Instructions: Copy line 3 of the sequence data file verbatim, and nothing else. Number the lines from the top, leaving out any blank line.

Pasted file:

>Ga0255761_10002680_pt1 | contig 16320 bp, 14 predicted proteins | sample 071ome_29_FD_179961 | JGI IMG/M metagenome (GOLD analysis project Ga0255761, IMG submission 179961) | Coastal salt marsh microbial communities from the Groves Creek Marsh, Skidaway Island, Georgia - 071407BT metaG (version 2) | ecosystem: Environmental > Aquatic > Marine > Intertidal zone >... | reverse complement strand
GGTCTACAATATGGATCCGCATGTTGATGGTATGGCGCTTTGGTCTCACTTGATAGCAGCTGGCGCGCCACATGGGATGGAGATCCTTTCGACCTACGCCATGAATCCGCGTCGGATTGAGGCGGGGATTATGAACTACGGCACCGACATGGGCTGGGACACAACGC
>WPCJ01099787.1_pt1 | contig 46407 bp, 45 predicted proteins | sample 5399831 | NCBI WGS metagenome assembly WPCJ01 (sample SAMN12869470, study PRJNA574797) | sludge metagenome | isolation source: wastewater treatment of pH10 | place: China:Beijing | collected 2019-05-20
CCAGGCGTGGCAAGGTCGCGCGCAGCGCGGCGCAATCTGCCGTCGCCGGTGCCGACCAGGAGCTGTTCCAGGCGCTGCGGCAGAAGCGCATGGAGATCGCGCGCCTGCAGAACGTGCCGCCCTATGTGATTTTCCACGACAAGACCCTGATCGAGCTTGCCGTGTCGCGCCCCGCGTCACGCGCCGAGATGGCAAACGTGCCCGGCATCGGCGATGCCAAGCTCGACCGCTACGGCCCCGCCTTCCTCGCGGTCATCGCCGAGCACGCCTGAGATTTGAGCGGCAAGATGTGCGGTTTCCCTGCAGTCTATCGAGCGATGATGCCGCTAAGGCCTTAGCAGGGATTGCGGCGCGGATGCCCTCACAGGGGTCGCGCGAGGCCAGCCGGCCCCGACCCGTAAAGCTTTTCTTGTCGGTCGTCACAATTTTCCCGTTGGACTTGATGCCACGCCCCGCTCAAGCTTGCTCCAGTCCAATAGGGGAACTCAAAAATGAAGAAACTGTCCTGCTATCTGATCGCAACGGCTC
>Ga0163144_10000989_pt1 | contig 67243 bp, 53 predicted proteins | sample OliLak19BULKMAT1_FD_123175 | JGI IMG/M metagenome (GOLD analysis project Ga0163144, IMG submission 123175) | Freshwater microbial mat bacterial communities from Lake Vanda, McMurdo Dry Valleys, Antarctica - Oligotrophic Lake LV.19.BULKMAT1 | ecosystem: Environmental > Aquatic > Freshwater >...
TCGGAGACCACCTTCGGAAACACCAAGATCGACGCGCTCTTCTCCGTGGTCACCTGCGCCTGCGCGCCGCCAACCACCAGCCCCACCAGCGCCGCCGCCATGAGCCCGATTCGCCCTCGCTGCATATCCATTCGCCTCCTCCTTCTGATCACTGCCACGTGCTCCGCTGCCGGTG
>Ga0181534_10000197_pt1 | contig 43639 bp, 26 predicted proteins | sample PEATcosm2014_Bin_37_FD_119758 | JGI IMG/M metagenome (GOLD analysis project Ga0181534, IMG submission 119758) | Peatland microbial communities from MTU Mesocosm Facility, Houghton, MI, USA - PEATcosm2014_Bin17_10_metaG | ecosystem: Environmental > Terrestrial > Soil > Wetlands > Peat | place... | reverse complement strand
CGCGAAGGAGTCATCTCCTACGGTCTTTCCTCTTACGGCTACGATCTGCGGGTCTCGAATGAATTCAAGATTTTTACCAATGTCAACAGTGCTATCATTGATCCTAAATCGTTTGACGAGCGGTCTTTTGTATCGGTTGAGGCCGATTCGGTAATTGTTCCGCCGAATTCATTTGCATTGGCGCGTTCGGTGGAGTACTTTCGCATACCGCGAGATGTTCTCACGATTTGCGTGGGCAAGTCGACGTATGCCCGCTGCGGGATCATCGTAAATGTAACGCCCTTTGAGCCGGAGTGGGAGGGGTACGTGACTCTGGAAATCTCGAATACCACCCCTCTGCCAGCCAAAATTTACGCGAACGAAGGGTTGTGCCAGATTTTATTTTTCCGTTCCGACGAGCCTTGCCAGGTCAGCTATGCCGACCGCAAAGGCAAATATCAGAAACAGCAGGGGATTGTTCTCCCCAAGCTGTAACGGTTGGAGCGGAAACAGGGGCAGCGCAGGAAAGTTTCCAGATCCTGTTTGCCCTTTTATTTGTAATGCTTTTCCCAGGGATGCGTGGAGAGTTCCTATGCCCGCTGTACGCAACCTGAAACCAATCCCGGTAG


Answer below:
>WPCJ01099787.1_pt1 | contig 46407 bp, 45 predicted proteins | sample 5399831 | NCBI WGS metagenome assembly WPCJ01 (sample SAMN12869470, study PRJNA574797) | sludge metagenome | isolation source: wastewater treatment of pH10 | place: China:Beijing | collected 2019-05-20